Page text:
The flash memory has three primary modes of operation: program, erase and read. Each of these modes will be described hereinafter with reference to FIG. 1. It will be understood by a person skilled in the art that several other modes of operation, such as program verify for example, also exist. However, the present description is by way of background illustration only and therefore only these three modes will be described. The program mode involves writing a "0" to a memory cell or group of memory cells, the erase mode involves removing a "0" from any cell that has a "0" stored in it such that the cells all effectively store "1"s, and the read mode involves reading a cell to establish whether it is programmed or erased, i.e. contains either a "0" or a "1".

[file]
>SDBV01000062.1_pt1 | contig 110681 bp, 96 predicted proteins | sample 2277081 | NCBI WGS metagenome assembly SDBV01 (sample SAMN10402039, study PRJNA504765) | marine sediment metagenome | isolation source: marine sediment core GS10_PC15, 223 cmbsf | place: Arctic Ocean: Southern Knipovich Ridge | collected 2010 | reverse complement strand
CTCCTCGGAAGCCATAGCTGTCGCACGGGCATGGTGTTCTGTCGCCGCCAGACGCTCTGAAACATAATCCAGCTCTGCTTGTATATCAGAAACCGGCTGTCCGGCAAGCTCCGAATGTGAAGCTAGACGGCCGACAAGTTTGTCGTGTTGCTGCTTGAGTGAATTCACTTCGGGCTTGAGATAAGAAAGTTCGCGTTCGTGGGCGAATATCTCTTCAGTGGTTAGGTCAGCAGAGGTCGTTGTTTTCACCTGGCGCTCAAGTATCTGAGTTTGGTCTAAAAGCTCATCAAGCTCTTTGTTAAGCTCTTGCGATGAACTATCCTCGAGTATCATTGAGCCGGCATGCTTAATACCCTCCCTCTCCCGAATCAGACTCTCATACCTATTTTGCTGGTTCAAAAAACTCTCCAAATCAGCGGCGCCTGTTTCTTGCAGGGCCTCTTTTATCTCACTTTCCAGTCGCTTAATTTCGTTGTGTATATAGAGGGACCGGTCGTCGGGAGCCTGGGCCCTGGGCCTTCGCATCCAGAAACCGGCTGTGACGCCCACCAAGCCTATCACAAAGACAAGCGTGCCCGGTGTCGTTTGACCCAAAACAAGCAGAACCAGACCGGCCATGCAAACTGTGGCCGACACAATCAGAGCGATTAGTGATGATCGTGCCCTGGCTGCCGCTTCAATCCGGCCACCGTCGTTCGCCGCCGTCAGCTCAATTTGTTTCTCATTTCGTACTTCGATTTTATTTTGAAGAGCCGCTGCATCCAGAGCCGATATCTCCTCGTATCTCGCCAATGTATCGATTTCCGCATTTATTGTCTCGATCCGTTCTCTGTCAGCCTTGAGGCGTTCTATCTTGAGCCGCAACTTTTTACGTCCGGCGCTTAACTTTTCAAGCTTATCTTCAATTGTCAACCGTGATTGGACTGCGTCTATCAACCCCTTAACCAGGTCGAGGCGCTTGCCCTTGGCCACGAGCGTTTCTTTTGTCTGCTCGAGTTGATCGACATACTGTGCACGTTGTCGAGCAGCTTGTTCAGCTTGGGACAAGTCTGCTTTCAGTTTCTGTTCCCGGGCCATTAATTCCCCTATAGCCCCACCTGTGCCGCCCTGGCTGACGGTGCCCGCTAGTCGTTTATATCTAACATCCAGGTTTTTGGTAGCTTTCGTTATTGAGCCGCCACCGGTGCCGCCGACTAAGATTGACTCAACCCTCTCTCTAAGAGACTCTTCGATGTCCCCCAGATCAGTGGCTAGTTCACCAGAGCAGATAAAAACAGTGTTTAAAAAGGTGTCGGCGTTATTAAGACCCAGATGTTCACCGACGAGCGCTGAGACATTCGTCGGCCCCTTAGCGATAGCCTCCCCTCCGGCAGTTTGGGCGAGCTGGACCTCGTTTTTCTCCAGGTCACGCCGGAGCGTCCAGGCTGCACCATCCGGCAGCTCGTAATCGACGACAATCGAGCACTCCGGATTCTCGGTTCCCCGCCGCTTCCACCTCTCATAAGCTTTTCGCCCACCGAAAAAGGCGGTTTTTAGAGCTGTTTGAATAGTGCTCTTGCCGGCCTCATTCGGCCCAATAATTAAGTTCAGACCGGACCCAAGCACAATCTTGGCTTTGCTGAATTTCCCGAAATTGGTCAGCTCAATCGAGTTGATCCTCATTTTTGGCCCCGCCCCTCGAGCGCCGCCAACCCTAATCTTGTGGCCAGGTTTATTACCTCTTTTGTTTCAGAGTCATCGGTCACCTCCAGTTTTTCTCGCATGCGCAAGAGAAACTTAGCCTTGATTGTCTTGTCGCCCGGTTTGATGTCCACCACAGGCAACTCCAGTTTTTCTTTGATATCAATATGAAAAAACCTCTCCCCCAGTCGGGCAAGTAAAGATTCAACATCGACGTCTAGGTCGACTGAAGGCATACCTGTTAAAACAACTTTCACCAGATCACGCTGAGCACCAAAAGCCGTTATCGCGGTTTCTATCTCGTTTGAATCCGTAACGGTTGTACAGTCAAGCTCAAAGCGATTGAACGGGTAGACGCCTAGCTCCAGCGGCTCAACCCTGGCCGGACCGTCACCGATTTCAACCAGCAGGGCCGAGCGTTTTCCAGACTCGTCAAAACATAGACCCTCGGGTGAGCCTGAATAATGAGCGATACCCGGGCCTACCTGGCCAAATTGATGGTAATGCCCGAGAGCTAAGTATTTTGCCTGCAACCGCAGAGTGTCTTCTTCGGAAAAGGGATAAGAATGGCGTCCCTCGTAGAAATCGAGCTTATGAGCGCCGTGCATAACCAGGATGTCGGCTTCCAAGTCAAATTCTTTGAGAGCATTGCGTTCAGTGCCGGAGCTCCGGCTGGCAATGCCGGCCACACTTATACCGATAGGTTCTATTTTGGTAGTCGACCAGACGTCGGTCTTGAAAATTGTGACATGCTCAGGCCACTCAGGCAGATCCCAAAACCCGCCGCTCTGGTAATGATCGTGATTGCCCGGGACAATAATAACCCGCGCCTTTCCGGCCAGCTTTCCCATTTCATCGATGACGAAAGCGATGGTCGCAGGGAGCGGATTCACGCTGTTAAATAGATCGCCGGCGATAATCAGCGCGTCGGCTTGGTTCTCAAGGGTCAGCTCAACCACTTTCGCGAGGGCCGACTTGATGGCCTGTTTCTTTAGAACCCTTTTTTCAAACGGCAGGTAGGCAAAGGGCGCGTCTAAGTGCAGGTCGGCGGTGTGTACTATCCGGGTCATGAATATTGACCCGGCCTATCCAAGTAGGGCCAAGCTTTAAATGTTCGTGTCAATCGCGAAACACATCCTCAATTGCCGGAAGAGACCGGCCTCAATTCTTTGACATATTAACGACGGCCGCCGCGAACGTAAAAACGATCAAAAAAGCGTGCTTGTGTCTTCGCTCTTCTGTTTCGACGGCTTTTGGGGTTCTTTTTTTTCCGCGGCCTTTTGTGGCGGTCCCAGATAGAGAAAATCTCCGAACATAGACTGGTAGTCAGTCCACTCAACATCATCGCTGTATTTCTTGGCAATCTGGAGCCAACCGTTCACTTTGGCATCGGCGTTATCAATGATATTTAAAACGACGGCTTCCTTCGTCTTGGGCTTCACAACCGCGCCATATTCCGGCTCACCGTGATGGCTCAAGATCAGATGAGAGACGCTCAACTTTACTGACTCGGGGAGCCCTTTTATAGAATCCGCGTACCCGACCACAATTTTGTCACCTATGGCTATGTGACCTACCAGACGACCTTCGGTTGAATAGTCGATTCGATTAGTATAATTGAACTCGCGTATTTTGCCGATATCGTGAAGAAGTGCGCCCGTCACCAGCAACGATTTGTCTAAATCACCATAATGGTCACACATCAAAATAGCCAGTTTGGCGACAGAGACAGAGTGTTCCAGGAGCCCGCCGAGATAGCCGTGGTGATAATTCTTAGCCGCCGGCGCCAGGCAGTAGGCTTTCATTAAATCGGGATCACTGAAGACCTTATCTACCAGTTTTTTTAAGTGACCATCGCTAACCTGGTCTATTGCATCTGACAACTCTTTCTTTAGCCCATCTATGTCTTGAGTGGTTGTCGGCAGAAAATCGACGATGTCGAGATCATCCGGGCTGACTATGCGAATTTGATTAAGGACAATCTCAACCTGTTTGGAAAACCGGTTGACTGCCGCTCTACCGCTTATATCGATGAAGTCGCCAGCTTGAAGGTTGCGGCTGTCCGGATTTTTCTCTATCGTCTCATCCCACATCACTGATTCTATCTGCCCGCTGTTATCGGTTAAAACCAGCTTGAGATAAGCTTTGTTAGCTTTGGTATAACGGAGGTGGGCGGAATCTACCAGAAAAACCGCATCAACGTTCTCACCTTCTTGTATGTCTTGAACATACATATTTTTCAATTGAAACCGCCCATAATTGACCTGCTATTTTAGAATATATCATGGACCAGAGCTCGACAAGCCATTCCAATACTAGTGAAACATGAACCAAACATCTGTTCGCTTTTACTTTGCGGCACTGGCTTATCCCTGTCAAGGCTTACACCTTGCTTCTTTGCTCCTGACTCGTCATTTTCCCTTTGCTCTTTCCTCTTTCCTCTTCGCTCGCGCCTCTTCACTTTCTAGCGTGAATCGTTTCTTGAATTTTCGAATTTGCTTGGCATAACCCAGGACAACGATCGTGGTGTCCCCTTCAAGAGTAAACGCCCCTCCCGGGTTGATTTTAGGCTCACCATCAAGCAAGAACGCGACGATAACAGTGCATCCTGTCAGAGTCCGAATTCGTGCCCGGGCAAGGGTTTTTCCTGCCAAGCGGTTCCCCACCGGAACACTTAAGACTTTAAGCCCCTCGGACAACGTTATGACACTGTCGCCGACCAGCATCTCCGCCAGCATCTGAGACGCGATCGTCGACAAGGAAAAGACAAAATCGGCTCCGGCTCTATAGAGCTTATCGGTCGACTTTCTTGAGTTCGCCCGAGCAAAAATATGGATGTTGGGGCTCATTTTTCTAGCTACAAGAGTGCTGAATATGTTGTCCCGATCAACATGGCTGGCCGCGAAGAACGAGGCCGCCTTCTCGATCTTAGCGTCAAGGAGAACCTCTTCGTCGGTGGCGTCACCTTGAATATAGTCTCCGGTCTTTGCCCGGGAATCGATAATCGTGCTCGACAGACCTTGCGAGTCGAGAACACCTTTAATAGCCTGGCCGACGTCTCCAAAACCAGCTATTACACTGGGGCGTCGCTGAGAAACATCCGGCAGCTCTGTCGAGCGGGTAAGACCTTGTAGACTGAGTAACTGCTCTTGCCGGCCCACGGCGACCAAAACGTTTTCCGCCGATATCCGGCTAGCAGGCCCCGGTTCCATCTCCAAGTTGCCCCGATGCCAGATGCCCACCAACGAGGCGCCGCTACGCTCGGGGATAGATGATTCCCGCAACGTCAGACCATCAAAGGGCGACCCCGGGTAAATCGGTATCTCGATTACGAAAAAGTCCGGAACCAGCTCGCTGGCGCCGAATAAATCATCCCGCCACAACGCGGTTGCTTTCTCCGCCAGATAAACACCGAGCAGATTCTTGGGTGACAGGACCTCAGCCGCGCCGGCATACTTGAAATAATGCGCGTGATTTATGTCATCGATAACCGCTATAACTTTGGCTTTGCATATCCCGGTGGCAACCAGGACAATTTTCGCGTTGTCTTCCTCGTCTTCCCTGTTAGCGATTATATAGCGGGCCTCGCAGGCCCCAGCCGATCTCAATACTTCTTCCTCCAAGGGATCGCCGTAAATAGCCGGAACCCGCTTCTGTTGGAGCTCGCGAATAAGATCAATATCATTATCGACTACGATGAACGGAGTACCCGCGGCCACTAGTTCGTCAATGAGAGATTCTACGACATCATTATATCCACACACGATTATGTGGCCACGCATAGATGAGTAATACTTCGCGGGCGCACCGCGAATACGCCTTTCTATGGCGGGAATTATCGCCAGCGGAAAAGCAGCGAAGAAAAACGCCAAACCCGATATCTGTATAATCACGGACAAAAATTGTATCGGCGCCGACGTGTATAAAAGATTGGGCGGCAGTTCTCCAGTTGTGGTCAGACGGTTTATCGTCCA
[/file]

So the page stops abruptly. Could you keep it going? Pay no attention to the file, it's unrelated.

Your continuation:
During a program mode, the control signal PROGRAM on line 30 is set such that the gate voltage switch 12 is configured to connect the voltage Vpp on line 24 to the control gate CG of transistor 4 via word line 8. As the control signal ERASE on line 28 is not set the source voltage switch 14 is configured to connect the voltage VGND on line 36 to the source of transistor 4 via the ARRAY GROUND signal line 10. The bit line switch 31 is set such that the bit line on line 6 is connected to the program load 32 by line 27. The program load 32 is such that a voltage of between 4 and 8 V is on the drain D of the transistor 4 via the bit line 6. As a result of these signals applied to the transistor 4 the floating gate FG becomes negatively charged. The negative charge increases the threshold voltage of the floating gate transistor making it less conductive. The amount of negative charge accumulated at the floating gate depends on several factors, including the duration for which the control signal PROGRAM is set, the voltages applied to the gate and drain terminals, and the thickness of the oxide separating the floating gate from the channel of the transistor. Furthermore, as the cell is programmed the accumulation of negative charge on the floating gate causes the electric field across the field oxide to reduce such that a point is reached where no more negative charge is attracted to the floating gate such that the threshold voltage of the floating gate transistor saturates to a limit. In this way, a "0" is written into the cell. Normally, several program pulses may be needed, each pulse being followed by a verify cycle.